★ Rockstar Book Review: “The Richest Man in Babylon”
This is part of our Rockstar Book Review series.
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“The Richest Man in Babylon” – Ten Tales Worth Reading and Sharing
Clason’s work is a true gift to the world. His parables entertain and educate in the areas of personal finance and living the good life, namely in the areas of saving, avoiding debt, investing, continuous learning, and the monetary and non-monetary value of hard work.
Theme #1: Saving
The book teaches the value of saving 10% of earnings for the long-term, to be used to invest, insure the household against loss and to provide a cushion against hard times. Many stories include warnings against the ramifications associated with a lack of savings, and how it can affect both a person’s potential for success and their general disposition.
Theme #2: Avoiding Debt
All Clason’s stories caution against the use of debt, other than when this debt is used as part of a deliberate plan in an area where the borrower has some expertise. Clason’s characters are often shown as slaves to debt that resulted from poor choices such as consumerism, speculation or poor investment decisions.
If thou contentedly let the years slip by and make no effort to repay, then thou has but the contemptible soul of a slave. No man is otherwise who cannot respect himself and no man can respect himself who does not repay honest debts. (pg. 133)
In situations where debt is to be repaid, Clason suggests that 70% of money earned should go to living expenses, 20% to debt repayment and 10% to savings & investing.
One noted exception regarding debt is the author’s belief that home ownership is an acceptable type of personal debt, as long as this debt is repaid within a few years’ time.
Theme #3: Investing
The author cautions the lenders (investors) to choose investments that are lower risk in order to protect their hard-earned principal. Clason stipulates via his characters that the investments should not be speculative and should provide a fair return for investing in solid businesses and people who have a proven track record of paying back what is owed. Further, he addresses the need to seek collateral of various types when lending money for a venture or for personal use.
Finally, he cautions that under no circumstances should a lending situation result in the lender bearing the burden of a debt to a friend or to family—an unfortunate, yet common, pitfall.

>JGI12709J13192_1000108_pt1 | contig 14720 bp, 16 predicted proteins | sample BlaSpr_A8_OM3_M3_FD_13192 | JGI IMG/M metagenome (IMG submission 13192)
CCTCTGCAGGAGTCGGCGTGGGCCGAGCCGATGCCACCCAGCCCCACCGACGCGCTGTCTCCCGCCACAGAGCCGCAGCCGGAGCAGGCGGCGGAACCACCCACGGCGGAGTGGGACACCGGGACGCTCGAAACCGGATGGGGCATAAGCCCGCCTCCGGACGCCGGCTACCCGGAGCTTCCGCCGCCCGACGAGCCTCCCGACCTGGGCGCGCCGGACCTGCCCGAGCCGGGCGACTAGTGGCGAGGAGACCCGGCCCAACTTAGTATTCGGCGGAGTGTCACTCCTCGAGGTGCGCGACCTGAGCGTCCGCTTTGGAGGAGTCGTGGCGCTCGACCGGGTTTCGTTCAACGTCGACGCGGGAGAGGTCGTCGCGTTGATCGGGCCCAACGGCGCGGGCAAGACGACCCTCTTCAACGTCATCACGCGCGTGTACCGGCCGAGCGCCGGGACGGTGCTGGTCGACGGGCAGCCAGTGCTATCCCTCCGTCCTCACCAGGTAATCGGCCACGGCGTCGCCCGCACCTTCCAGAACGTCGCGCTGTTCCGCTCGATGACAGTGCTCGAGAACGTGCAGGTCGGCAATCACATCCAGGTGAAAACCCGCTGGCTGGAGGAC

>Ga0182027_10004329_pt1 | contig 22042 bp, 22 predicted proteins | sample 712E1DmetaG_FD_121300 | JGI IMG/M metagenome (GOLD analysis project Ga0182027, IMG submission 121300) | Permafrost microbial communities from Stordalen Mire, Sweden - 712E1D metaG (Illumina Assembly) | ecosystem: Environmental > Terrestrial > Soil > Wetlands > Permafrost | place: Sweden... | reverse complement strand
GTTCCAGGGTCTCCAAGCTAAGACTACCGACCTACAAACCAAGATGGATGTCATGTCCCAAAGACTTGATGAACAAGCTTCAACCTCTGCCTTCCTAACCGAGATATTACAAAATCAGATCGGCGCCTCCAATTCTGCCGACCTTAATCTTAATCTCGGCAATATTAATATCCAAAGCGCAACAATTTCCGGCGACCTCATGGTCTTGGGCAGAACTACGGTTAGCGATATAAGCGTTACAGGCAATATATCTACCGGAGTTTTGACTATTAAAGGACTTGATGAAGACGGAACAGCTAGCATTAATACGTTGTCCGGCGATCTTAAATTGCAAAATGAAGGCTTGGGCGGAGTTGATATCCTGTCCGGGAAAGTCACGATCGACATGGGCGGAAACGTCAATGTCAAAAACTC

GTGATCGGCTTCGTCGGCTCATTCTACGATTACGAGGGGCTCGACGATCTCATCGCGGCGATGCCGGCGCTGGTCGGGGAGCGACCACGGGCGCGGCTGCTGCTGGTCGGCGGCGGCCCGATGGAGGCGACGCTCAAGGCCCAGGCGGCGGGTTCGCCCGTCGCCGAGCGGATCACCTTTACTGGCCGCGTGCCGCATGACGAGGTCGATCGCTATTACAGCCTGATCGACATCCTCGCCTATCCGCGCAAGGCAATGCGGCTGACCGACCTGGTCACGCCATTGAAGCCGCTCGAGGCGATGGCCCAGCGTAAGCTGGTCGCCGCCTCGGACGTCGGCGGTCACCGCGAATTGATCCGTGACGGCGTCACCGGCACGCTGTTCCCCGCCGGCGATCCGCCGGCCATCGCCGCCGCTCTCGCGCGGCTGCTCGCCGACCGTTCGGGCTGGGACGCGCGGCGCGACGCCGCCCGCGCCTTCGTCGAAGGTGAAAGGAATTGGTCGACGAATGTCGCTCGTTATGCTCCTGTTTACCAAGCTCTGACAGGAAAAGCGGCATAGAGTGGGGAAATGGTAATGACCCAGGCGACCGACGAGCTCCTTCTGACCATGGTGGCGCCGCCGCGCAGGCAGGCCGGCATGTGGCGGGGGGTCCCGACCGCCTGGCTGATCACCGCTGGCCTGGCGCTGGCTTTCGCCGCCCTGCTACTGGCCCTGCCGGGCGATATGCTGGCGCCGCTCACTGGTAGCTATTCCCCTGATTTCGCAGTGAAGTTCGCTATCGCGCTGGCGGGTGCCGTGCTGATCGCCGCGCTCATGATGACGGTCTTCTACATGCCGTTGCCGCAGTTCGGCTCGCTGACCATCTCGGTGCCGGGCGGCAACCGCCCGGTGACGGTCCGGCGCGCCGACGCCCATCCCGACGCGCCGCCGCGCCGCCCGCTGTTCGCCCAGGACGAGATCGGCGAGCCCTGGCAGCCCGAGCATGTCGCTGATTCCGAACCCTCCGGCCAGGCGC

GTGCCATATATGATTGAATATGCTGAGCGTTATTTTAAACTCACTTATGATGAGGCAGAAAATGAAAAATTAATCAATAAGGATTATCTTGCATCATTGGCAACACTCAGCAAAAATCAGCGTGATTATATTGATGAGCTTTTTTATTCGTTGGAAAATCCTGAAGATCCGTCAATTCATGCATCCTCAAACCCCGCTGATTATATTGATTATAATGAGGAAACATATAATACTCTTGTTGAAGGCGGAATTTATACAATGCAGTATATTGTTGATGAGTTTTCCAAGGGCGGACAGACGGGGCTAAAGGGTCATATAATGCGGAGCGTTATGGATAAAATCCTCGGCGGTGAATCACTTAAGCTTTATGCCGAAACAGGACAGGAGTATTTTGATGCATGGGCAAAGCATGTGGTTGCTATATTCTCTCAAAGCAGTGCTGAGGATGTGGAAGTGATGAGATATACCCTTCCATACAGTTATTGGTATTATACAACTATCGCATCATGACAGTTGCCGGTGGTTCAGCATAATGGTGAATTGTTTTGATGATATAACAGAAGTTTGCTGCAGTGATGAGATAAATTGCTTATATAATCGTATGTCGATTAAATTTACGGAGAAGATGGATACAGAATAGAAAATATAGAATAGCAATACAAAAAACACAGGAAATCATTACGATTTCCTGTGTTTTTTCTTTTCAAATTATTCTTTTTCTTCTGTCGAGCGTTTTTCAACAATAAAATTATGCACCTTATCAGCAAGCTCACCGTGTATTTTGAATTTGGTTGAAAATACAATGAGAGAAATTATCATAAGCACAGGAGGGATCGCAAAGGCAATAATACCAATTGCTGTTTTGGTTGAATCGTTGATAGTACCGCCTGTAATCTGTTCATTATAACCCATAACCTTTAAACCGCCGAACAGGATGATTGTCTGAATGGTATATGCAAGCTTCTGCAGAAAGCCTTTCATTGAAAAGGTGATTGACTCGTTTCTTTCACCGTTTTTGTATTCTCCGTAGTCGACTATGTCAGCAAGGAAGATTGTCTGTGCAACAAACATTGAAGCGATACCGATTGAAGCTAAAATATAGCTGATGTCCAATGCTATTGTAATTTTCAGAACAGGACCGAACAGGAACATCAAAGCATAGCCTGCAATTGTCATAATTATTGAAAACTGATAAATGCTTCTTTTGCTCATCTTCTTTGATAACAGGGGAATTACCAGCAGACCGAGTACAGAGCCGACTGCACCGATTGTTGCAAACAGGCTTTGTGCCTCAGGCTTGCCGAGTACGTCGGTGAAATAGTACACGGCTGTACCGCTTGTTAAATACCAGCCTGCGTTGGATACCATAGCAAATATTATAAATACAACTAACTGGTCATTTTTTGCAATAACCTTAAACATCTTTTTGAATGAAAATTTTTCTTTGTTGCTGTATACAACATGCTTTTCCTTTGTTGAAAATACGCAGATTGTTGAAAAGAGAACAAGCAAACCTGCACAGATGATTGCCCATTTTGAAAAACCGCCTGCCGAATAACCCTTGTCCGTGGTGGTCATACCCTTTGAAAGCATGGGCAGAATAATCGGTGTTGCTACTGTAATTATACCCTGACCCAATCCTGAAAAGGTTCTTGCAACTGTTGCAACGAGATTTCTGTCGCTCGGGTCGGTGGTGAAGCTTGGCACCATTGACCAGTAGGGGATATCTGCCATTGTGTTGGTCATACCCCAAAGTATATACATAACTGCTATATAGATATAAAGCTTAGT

Clason also makes a point of highlighting that procrastination can have a significant impact on our ability to accumulate personal wealth through compounding interest.
The spirit of procrastination is within all men. We desire riches; yet, that spirit of procrastination from within doth urge various delays in our acceptance. In listening to it we do become our own worst enemy. (pg. 74)
Theme#4: Continuous Learning
What’s worth more than money according to Clason? Wisdom. This book is full of references to the importance of:
- understanding and applying good money management principles
- learning from our mistakes to ensure we don’t repeat them
- studying potential investment opportunities to ensure they’re the right fit
- mastering our craft and staying abreast of developments in our industry and
- passing on this learning to others who would benefit from the information
The more wisdom we know, the more we may earn. That man who seeks to learn more of his craft shall be richly rewarded. (pg. 54)
Theme #5: Valuing Hard Work
Along with continuous learning comes the value of hard work. The stories in the book—the one titled “The Luckiest Man in Babylon” in particular—emphasize that hard work not only increases our potential to do well in life, but also makes us feel good about ourselves in our day-to-day activities.
His view? If we’re going to do work anyway, we should do it to the best of our ability as it’s a reflection of our value to the most important person who needs convincing from time to time, especially when the going gets tough: ourselves.
The Bottom Line
Read this book. Read it, share it, reread it. I doubt you’ll be disappointed. It has the potential to change the way you feel about and relate to money. Its place among the classics is well deserved.
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